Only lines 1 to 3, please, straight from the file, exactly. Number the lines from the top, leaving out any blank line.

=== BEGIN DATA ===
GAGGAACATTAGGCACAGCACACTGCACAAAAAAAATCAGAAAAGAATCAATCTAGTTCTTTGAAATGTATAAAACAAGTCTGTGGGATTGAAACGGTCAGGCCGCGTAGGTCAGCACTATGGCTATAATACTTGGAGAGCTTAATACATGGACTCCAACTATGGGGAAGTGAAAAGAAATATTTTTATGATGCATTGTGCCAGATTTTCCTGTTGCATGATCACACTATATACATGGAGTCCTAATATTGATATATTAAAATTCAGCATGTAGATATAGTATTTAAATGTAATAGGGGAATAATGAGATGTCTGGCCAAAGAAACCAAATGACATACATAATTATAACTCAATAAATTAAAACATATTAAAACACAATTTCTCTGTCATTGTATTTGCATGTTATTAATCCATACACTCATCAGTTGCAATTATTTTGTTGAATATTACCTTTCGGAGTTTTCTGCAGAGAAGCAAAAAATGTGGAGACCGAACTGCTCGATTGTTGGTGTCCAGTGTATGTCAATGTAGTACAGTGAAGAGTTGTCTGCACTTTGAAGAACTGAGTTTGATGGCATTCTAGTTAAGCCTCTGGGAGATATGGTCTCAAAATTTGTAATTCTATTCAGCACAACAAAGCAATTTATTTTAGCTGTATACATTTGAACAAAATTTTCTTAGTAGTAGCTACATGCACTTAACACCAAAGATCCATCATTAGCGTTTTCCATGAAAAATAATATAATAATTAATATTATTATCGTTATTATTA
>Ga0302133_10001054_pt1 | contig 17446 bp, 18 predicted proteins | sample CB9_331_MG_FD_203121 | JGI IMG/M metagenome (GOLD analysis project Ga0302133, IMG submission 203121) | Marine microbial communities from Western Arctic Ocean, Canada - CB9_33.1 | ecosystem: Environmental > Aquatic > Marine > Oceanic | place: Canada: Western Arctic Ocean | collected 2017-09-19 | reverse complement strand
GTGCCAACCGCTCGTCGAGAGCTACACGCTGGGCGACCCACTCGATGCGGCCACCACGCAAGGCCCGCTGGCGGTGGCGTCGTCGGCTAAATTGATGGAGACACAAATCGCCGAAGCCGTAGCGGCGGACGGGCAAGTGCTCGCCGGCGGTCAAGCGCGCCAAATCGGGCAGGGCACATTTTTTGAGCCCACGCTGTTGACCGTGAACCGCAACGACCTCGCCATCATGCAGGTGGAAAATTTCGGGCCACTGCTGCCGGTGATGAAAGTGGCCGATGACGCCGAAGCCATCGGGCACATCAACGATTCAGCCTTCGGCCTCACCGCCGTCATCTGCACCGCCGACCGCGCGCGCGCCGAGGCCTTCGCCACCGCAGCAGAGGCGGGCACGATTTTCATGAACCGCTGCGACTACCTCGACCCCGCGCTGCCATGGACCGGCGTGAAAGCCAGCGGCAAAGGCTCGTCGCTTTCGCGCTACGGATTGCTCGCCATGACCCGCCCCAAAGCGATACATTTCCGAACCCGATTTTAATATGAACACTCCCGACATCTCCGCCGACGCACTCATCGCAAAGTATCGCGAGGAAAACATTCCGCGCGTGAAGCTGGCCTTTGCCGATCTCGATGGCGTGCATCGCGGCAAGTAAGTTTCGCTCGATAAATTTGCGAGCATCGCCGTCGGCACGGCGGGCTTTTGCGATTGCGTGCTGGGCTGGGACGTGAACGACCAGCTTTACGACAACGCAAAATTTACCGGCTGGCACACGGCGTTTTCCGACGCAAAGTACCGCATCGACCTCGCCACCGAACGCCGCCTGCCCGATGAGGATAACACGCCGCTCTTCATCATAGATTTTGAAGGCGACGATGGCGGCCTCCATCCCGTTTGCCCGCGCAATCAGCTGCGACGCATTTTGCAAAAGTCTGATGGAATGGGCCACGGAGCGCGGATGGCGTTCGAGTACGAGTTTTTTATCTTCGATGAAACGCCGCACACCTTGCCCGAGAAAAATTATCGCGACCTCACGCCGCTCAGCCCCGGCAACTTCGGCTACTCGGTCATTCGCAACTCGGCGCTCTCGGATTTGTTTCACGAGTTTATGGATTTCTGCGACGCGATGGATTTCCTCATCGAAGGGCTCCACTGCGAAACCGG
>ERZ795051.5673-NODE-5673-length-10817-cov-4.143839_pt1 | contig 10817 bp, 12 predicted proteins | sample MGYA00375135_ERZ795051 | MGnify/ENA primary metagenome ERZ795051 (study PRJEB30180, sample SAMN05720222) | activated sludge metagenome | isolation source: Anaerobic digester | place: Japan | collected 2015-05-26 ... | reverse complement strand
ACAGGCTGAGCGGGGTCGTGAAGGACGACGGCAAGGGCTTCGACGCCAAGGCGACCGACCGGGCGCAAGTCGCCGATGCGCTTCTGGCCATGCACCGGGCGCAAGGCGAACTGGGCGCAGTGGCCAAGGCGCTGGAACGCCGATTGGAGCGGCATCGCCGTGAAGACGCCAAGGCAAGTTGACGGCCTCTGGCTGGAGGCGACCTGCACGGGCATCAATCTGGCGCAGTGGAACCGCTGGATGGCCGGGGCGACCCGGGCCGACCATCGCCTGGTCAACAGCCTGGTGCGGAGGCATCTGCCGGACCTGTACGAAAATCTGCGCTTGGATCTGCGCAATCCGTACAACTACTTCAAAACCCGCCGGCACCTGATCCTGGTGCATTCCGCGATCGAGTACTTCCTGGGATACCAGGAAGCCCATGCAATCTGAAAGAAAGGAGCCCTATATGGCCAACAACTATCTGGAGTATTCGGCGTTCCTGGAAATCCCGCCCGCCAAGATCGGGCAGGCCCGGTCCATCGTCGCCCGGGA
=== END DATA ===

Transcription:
GAGGAACATTAGGCACAGCACACTGCACAAAAAAAATCAGAAAAGAATCAATCTAGTTCTTTGAAATGTATAAAACAAGTCTGTGGGATTGAAACGGTCAGGCCGCGTAGGTCAGCACTATGGCTATAATACTTGGAGAGCTTAATACATGGACTCCAACTATGGGGAAGTGAAAAGAAATATTTTTATGATGCATTGTGCCAGATTTTCCTGTTGCATGATCACACTATATACATGGAGTCCTAATATTGATATATTAAAATTCAGCATGTAGATATAGTATTTAAATGTAATAGGGGAATAATGAGATGTCTGGCCAAAGAAACCAAATGACATACATAATTATAACTCAATAAATTAAAACATATTAAAACACAATTTCTCTGTCATTGTATTTGCATGTTATTAATCCATACACTCATCAGTTGCAATTATTTTGTTGAATATTACCTTTCGGAGTTTTCTGCAGAGAAGCAAAAAATGTGGAGACCGAACTGCTCGATTGTTGGTGTCCAGTGTATGTCAATGTAGTACAGTGAAGAGTTGTCTGCACTTTGAAGAACTGAGTTTGATGGCATTCTAGTTAAGCCTCTGGGAGATATGGTCTCAAAATTTGTAATTCTATTCAGCACAACAAAGCAATTTATTTTAGCTGTATACATTTGAACAAAATTTTCTTAGTAGTAGCTACATGCACTTAACACCAAAGATCCATCATTAGCGTTTTCCATGAAAAATAATATAATAATTAATATTATTATCGTTATTATTA
>Ga0302133_10001054_pt1 | contig 17446 bp, 18 predicted proteins | sample CB9_331_MG_FD_203121 | JGI IMG/M metagenome (GOLD analysis project Ga0302133, IMG submission 203121) | Marine microbial communities from Western Arctic Ocean, Canada - CB9_33.1 | ecosystem: Environmental > Aquatic > Marine > Oceanic | place: Canada: Western Arctic Ocean | collected 2017-09-19 | reverse complement strand
GTGCCAACCGCTCGTCGAGAGCTACACGCTGGGCGACCCACTCGATGCGGCCACCACGCAAGGCCCGCTGGCGGTGGCGTCGTCGGCTAAATTGATGGAGACACAAATCGCCGAAGCCGTAGCGGCGGACGGGCAAGTGCTCGCCGGCGGTCAAGCGCGCCAAATCGGGCAGGGCACATTTTTTGAGCCCACGCTGTTGACCGTGAACCGCAACGACCTCGCCATCATGCAGGTGGAAAATTTCGGGCCACTGCTGCCGGTGATGAAAGTGGCCGATGACGCCGAAGCCATCGGGCACATCAACGATTCAGCCTTCGGCCTCACCGCCGTCATCTGCACCGCCGACCGCGCGCGCGCCGAGGCCTTCGCCACCGCAGCAGAGGCGGGCACGATTTTCATGAACCGCTGCGACTACCTCGACCCCGCGCTGCCATGGACCGGCGTGAAAGCCAGCGGCAAAGGCTCGTCGCTTTCGCGCTACGGATTGCTCGCCATGACCCGCCCCAAAGCGATACATTTCCGAACCCGATTTTAATATGAACACTCCCGACATCTCCGCCGACGCACTCATCGCAAAGTATCGCGAGGAAAACATTCCGCGCGTGAAGCTGGCCTTTGCCGATCTCGATGGCGTGCATCGCGGCAAGTAAGTTTCGCTCGATAAATTTGCGAGCATCGCCGTCGGCACGGCGGGCTTTTGCGATTGCGTGCTGGGCTGGGACGTGAACGACCAGCTTTACGACAACGCAAAATTTACCGGCTGGCACACGGCGTTTTCCGACGCAAAGTACCGCATCGACCTCGCCACCGAACGCCGCCTGCCCGATGAGGATAACACGCCGCTCTTCATCATAGATTTTGAAGGCGACGATGGCGGCCTCCATCCCGTTTGCCCGCGCAATCAGCTGCGACGCATTTTGCAAAAGTCTGATGGAATGGGCCACGGAGCGCGGATGGCGTTCGAGTACGAGTTTTTTATCTTCGATGAAACGCCGCACACCTTGCCCGAGAAAAATTATCGCGACCTCACGCCGCTCAGCCCCGGCAACTTCGGCTACTCGGTCATTCGCAACTCGGCGCTCTCGGATTTGTTTCACGAGTTTATGGATTTCTGCGACGCGATGGATTTCCTCATCGAAGGGCTCCACTGCGAAACCGG